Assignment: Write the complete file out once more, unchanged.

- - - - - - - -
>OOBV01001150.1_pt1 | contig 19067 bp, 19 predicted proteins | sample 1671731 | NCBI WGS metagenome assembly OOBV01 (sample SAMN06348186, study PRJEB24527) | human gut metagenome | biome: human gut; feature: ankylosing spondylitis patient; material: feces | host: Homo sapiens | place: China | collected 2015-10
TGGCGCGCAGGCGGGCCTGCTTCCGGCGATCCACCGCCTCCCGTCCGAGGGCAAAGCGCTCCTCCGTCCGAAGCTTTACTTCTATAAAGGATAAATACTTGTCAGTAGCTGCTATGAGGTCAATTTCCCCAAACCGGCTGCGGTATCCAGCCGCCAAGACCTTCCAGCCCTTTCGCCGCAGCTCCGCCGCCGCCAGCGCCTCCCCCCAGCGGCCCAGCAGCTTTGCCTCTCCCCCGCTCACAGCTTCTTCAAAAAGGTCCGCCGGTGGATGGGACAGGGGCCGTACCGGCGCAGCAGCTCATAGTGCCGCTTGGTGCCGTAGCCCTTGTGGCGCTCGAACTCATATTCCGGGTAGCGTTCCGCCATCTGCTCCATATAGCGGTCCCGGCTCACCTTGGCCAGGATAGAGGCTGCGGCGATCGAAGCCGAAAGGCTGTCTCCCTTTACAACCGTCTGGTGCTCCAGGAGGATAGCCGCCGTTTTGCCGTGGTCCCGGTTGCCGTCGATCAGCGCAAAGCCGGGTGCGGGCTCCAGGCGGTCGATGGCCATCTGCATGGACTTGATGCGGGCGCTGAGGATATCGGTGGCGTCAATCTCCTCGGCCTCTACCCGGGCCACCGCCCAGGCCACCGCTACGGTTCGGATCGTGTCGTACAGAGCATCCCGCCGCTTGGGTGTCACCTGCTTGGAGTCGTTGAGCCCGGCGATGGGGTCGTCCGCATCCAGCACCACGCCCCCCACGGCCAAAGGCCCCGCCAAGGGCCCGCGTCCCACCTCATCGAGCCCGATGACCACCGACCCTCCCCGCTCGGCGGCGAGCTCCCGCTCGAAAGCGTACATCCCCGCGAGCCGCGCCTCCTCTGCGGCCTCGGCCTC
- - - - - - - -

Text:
>OOBV01001150.1_pt1 | contig 19067 bp, 19 predicted proteins | sample 1671731 | NCBI WGS metagenome assembly OOBV01 (sample SAMN06348186, study PRJEB24527) | human gut metagenome | biome: human gut; feature: ankylosing spondylitis patient; material: feces | host: Homo sapiens | place: China | collected 2015-10
TGGCGCGCAGGCGGGCCTGCTTCCGGCGATCCACCGCCTCCCGTCCGAGGGCAAAGCGCTCCTCCGTCCGAAGCTTTACTTCTATAAAGGATAAATACTTGTCAGTAGCTGCTATGAGGTCAATTTCCCCAAACCGGCTGCGGTATCCAGCCGCCAAGACCTTCCAGCCCTTTCGCCGCAGCTCCGCCGCCGCCAGCGCCTCCCCCCAGCGGCCCAGCAGCTTTGCCTCTCCCCCGCTCACAGCTTCTTCAAAAAGGTCCGCCGGTGGATGGGACAGGGGCCGTACCGGCGCAGCAGCTCATAGTGCCGCTTGGTGCCGTAGCCCTTGTGGCGCTCGAACTCATATTCCGGGTAGCGTTCCGCCATCTGCTCCATATAGCGGTCCCGGCTCACCTTGGCCAGGATAGAGGCTGCGGCGATCGAAGCCGAAAGGCTGTCTCCCTTTACAACCGTCTGGTGCTCCAGGAGGATAGCCGCCGTTTTGCCGTGGTCCCGGTTGCCGTCGATCAGCGCAAAGCCGGGTGCGGGCTCCAGGCGGTCGATGGCCATCTGCATGGACTTGATGCGGGCGCTGAGGATATCGGTGGCGTCAATCTCCTCGGCCTCTACCCGGGCCACCGCCCAGGCCACCGCTACGGTTCGGATCGTGTCGTACAGAGCATCCCGCCGCTTGGGTGTCACCTGCTTGGAGTCGTTGAGCCCGGCGATGGGGTCGTCCGCATCCAGCACCACGCCCCCCACGGCCAAAGGCCCCGCCAAGGGCCCGCGTCCCACCTCATCGAGCCCGATGACCACCGACCCTCCCCGCTCGGCGGCGAGCTCCCGCTCGAAAGCGTACATCCCCGCGAGCCGCGCCTCCTCTGCGGCCTCGGCCTC